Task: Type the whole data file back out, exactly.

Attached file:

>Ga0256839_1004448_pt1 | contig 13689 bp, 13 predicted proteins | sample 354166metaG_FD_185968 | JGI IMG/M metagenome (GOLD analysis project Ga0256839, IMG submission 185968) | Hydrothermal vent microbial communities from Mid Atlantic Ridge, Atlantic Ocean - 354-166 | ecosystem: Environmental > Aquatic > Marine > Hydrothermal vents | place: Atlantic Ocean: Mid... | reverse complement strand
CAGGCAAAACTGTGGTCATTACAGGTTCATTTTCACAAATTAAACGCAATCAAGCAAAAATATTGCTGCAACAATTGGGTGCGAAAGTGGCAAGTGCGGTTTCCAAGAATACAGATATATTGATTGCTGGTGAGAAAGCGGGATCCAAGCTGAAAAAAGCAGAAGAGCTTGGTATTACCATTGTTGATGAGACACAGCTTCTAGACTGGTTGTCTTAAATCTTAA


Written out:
>Ga0256839_1004448_pt1 | contig 13689 bp, 13 predicted proteins | sample 354166metaG_FD_185968 | JGI IMG/M metagenome (GOLD analysis project Ga0256839, IMG submission 185968) | Hydrothermal vent microbial communities from Mid Atlantic Ridge, Atlantic Ocean - 354-166 | ecosystem: Environmental > Aquatic > Marine > Hydrothermal vents | place: Atlantic Ocean: Mid... | reverse complement strand
CAGGCAAAACTGTGGTCATTACAGGTTCATTTTCACAAATTAAACGCAATCAAGCAAAAATATTGCTGCAACAATTGGGTGCGAAAGTGGCAAGTGCGGTTTCCAAGAATACAGATATATTGATTGCTGGTGAGAAAGCGGGATCCAAGCTGAAAAAAGCAGAAGAGCTTGGTATTACCATTGTTGATGAGACACAGCTTCTAGACTGGTTGTCTTAAATCTTAA